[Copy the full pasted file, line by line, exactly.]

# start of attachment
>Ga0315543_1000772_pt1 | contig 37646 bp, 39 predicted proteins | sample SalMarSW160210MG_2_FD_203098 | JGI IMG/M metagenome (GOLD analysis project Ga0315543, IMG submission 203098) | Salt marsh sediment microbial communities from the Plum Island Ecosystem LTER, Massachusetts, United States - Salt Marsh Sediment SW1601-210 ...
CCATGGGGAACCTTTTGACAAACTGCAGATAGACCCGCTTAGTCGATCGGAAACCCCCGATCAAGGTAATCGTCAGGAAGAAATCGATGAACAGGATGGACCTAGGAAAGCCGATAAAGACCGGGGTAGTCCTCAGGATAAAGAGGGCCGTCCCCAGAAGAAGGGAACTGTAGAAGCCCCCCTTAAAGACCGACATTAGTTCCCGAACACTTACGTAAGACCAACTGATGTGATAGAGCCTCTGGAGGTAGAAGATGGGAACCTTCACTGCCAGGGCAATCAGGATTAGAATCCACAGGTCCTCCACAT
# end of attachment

>Ga0315543_1000772_pt1 | contig 37646 bp, 39 predicted proteins | sample SalMarSW160210MG_2_FD_203098 | JGI IMG/M metagenome (GOLD analysis project Ga0315543, IMG submission 203098) | Salt marsh sediment microbial communities from the Plum Island Ecosystem LTER, Massachusetts, United States - Salt Marsh Sediment SW1601-210 ...
CCATGGGGAACCTTTTGACAAACTGCAGATAGACCCGCTTAGTCGATCGGAAACCCCCGATCAAGGTAATCGTCAGGAAGAAATCGATGAACAGGATGGACCTAGGAAAGCCGATAAAGACCGGGGTAGTCCTCAGGATAAAGAGGGCCGTCCCCAGAAGAAGGGAACTGTAGAAGCCCCCCTTAAAGACCGACATTAGTTCCCGAACACTTACGTAAGACCAACTGATGTGATAGAGCCTCTGGAGGTAGAAGATGGGAACCTTCACTGCCAGGGCAATCAGGATTAGAATCCACAGGTCCTCCACAT